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Developing the One-Minute Preceptor


  • Funding: None.

  • Conflict of interest: None.

  • Ethical approval: Ethical approval was not deemed necessary, as this article is an opinion piece.

Corresponding author’s contact details: Peter Gallagher, Medical Education Unit, University of Otago, PO Box 7343, Wellington 6242, New Zealand. E-mail:


Background:  Learning from experienced doctors in real clinical settings is very important for medical students. However, the busy and at times unpredictable nature of clinical work means that clinical work must take priority over teaching. What clinicians want is to be able to offer quality learning experiences for students without significant disruption to their clinical work.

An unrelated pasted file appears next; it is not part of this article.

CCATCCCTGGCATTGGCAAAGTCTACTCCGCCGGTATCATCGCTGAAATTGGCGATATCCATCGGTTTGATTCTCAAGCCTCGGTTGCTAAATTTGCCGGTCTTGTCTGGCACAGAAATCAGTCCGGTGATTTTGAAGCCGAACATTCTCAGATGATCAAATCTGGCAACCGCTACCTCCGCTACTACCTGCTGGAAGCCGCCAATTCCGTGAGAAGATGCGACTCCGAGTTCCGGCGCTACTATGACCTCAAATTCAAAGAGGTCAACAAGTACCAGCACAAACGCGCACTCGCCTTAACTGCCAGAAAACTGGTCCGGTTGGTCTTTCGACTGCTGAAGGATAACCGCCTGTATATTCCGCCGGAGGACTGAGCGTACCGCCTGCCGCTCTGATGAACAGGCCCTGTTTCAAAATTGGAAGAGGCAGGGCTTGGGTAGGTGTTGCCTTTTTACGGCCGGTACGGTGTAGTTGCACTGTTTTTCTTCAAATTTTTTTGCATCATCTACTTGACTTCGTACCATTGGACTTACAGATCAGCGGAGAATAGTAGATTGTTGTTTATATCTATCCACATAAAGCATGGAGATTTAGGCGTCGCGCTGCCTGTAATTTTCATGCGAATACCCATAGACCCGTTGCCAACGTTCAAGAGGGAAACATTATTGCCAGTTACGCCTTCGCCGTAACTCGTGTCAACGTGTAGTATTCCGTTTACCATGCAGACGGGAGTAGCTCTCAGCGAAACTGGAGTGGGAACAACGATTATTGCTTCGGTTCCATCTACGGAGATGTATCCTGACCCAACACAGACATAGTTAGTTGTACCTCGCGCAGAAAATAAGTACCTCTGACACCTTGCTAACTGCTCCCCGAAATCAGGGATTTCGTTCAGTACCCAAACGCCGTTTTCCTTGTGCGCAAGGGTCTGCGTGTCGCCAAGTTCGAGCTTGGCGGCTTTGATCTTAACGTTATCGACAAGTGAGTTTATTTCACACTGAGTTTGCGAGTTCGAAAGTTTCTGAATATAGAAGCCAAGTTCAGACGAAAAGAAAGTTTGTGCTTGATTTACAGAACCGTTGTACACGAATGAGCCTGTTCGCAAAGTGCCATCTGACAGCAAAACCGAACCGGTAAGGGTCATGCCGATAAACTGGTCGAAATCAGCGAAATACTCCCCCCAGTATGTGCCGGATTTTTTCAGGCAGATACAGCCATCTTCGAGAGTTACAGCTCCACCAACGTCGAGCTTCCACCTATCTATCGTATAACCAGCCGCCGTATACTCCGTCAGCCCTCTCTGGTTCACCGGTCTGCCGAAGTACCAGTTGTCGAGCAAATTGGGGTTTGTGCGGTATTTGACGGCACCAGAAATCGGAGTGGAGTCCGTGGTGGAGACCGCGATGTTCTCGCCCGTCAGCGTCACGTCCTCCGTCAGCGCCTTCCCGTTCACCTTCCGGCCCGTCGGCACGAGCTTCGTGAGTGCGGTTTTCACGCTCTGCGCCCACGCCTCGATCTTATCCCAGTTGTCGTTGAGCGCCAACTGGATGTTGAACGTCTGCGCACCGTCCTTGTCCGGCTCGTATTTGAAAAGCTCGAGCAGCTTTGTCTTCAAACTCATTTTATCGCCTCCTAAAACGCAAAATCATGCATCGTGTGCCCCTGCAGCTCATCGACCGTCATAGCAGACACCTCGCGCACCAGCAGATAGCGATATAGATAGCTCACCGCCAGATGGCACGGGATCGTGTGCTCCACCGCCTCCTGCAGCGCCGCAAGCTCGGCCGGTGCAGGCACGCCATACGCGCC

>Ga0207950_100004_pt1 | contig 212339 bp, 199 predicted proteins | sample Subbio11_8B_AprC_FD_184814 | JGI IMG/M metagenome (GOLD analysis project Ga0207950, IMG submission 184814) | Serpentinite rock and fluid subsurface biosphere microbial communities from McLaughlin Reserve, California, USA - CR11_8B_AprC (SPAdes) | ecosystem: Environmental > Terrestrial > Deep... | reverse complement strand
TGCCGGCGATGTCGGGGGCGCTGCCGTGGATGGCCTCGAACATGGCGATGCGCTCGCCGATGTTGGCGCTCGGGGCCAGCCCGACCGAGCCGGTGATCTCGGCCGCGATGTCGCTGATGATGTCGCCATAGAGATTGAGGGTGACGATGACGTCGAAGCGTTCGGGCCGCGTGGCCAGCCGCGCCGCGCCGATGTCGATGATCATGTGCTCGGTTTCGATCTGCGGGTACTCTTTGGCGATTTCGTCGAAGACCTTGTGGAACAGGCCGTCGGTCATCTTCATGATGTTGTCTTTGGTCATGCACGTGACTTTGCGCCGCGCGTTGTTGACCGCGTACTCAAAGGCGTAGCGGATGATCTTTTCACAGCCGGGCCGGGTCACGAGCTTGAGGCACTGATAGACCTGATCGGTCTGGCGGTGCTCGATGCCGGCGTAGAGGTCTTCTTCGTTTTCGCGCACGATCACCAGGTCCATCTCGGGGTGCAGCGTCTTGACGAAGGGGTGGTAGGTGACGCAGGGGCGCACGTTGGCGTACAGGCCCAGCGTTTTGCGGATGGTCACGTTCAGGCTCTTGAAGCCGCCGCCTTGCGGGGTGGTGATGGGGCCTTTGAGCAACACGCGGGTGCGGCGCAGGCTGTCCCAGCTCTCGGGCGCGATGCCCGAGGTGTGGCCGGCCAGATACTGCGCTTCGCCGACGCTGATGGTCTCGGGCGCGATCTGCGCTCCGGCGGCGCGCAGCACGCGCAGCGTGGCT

Context:  In the context of medical education, students are learning in a variety of physical locations. These various locations require different sets of teaching skills. This article describes how as faculty educational developers we worked with clinicians to enhance their role as teachers within busy clinical contexts. More specifically, we will describe how we augmented an established programme of travelling workshops for clinical teachers by incorporating the key principles associated with the development of the One-Minute Preceptor.

Innovation and implications:  We combined classroom training with observation of teaching in the clinical area, and by doing so were more able to translate classroom theory into authentic workplace practice.